The hunger to win a national title.

“Unfortunately, the last two seasons weren’t the strongest performances from our team,” Nearis said. “All in all I had a great (four years) there … Boston’s one of my favorite places on Earth.”

So she began to test the waters, with her dad bringing up a place that was familiar with the Nearis family.

“My dad actually mentioned Quinnipiac when we were thinking about schools,” Nearis said. “I was like ‘Oh my God, of course.’ I knew it would be a grind but it’s been great to be around people that are so committed and love winning as much as I do.”

The first step in rekindling the connection was to reach out to goaltender Corinne Schroeder, a former teammate who, much like Nearis, played four years at BU before making the jump to Quinnipiac for a fifth year in 2021-22.

“(Schroeder) was actually the first person I reached out to, to ask ‘Hey are they looking for a forward for next year?’” Nearis said. “‘If so, could you call Cass for me?’”

Luckily enough for Nearis, the Bobcats were looking to bolster their front lines, and not long after officially entering the portal, a Connecticut number popped up on her phone. It was Turner.

Despite the initial urge to make the jump, Nearis took her time in the portal, making sure she made the best choice for her last year of eligibility.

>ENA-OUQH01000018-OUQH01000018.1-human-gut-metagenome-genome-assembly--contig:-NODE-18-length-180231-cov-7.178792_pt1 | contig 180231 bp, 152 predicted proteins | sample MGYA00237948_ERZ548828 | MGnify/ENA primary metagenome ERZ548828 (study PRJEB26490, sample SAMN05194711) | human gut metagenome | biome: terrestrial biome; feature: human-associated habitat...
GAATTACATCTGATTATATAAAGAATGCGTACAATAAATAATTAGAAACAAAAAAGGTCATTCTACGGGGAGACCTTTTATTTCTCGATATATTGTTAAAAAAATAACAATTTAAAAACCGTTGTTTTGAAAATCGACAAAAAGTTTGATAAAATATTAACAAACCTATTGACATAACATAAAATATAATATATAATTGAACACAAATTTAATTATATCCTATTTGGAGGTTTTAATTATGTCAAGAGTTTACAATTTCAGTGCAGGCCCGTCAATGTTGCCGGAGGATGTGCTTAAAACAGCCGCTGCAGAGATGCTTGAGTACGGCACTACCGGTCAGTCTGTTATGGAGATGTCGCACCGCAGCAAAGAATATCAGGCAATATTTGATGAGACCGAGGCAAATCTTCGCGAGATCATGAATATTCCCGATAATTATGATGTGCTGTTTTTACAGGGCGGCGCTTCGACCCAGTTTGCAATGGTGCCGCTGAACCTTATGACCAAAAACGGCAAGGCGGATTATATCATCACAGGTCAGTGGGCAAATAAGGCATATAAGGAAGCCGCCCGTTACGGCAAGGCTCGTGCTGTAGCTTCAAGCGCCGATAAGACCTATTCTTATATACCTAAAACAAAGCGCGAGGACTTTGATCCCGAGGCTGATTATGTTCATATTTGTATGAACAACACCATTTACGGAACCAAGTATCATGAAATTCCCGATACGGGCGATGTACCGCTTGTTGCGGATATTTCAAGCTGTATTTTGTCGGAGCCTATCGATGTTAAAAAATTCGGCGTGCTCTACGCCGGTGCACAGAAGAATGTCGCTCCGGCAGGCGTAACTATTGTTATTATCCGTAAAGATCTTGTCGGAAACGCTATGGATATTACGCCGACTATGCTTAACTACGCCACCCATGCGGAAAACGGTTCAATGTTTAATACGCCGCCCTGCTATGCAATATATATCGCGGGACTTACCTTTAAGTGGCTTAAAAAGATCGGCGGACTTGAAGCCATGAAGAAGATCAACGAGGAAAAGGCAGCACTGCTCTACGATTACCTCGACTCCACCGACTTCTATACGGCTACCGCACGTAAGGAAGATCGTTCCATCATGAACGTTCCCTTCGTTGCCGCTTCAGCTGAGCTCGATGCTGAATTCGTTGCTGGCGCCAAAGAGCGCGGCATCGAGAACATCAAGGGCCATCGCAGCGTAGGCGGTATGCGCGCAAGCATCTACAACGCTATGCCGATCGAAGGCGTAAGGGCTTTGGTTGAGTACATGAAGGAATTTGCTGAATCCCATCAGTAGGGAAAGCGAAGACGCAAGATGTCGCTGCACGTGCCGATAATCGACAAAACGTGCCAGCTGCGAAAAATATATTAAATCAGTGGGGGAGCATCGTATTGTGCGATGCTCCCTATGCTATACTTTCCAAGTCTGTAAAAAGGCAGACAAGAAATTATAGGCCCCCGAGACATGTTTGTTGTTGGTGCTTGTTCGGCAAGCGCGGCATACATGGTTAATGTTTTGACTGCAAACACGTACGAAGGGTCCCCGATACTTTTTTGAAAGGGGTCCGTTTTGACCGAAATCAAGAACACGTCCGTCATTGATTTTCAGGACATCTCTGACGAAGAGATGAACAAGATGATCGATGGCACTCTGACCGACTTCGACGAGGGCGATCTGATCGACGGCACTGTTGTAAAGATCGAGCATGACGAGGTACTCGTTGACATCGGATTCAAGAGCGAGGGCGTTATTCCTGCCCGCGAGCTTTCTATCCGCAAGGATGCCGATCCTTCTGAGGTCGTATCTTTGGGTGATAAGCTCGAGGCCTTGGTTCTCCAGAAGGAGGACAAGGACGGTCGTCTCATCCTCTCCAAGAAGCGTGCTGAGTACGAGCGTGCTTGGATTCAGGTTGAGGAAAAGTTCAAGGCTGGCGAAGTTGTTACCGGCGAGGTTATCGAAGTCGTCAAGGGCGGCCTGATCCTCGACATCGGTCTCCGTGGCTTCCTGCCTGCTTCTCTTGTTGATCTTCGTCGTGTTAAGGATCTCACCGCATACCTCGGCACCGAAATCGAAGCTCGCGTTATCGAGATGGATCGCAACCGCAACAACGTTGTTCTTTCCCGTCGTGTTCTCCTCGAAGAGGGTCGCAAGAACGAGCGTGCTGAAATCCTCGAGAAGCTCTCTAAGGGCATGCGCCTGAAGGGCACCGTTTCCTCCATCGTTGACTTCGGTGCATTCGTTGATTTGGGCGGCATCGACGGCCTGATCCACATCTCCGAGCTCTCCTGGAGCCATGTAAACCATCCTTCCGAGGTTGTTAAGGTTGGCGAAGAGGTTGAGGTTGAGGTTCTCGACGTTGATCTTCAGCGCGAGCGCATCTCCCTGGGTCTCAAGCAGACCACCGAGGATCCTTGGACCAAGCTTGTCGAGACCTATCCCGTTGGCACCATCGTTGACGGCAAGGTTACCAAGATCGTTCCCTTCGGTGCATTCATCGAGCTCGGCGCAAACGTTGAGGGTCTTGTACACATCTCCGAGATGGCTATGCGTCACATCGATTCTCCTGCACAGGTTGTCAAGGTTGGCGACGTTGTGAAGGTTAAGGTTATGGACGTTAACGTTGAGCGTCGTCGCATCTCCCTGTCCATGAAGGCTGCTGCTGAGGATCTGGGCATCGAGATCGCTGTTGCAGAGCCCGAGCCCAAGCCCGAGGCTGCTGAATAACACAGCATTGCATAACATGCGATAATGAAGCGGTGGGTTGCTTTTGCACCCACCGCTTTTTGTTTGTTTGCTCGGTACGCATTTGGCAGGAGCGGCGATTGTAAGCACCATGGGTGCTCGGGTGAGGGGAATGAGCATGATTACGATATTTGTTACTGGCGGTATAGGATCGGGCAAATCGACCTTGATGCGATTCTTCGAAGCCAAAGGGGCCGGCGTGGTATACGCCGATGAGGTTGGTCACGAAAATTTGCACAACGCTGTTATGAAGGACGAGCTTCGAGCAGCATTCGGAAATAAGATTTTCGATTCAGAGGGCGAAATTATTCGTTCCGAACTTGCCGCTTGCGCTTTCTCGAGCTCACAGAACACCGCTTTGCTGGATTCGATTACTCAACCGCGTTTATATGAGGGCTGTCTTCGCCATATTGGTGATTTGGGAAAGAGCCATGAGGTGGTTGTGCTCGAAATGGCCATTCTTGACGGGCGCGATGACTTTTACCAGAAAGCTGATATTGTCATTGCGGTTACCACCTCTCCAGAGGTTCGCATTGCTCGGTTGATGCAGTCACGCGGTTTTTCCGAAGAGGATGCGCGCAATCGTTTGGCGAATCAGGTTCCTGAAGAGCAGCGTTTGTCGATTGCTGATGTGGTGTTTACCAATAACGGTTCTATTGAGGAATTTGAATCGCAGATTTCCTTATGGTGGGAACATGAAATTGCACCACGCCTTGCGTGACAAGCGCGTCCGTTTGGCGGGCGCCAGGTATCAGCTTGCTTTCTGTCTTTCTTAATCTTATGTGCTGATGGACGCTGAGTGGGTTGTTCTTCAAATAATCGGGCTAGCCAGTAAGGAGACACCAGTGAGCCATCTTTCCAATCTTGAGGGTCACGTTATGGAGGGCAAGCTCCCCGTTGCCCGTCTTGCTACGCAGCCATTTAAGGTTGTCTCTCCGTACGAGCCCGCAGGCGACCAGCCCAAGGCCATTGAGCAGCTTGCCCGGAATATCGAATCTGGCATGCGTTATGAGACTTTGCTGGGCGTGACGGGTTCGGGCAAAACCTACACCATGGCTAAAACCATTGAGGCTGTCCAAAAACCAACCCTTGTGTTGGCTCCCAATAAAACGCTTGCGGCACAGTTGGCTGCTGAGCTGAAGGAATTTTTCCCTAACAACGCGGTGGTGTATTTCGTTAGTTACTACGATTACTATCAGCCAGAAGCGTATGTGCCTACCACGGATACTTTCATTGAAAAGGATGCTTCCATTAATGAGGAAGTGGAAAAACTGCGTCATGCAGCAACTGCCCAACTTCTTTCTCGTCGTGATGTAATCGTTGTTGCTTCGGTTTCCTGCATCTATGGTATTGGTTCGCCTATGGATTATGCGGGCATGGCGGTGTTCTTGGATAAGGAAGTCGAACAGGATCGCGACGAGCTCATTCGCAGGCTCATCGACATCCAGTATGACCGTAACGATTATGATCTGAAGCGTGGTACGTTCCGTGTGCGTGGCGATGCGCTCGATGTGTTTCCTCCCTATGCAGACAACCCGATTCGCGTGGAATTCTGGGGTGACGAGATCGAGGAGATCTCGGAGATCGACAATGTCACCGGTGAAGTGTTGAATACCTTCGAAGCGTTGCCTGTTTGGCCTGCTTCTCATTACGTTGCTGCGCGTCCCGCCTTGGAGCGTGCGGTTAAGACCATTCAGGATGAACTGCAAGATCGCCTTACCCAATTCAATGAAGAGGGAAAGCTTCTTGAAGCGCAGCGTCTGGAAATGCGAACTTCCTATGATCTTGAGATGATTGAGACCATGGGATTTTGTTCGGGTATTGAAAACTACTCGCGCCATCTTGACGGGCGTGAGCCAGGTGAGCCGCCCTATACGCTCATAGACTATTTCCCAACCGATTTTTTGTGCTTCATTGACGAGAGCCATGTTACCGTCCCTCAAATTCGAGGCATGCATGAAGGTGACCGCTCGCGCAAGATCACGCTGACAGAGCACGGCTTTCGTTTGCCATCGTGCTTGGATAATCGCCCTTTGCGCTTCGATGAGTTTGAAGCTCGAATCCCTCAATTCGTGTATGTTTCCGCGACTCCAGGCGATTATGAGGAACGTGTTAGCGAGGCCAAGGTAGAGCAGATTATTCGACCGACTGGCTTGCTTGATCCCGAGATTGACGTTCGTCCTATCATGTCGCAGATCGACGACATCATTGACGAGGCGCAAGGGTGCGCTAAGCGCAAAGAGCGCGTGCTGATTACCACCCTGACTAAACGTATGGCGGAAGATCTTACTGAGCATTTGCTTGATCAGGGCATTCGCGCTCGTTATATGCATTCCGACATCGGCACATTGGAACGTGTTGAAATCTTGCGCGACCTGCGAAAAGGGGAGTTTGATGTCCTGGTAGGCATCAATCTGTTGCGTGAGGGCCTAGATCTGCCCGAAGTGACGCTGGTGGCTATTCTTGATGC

“We talked to her for maybe two months,” Turner said. “In a lot of the transfer portal processes, it usually happens pretty fast. We really got a chance to talk about what this experience was going to look like, what it could be and how we could make it work. I think that was really important because it’s helped her find success pretty quickly here.”

Turner never hesitated in her desire to have Nearis join her squad, constantly checking in on her to make sure she was aware of just how much she was wanted, and needed, in Hamden.

Graduate forward Julia Nearis notches one assist in Quinnipiac’s game against Dartmouth on November 3, 2023. (Tyler Rinko)

“She’s a big game player,” Turner said. “If there’s an intense moment, you want the puck on Julia’s stick. She wants to make plays to win hockey games … to have her have that experience for four years of being a go-to player for BU, I think is important.”

In the end it was always a no-brainer for Nearis to join Quinnipiac.

“First off, I wanted to win,” Nearis said. “As much as I loved Boston I could tell that they’re in the midst of rebuilding. I didn’t want to partake so much in rebuilding as much as I wanted to win.”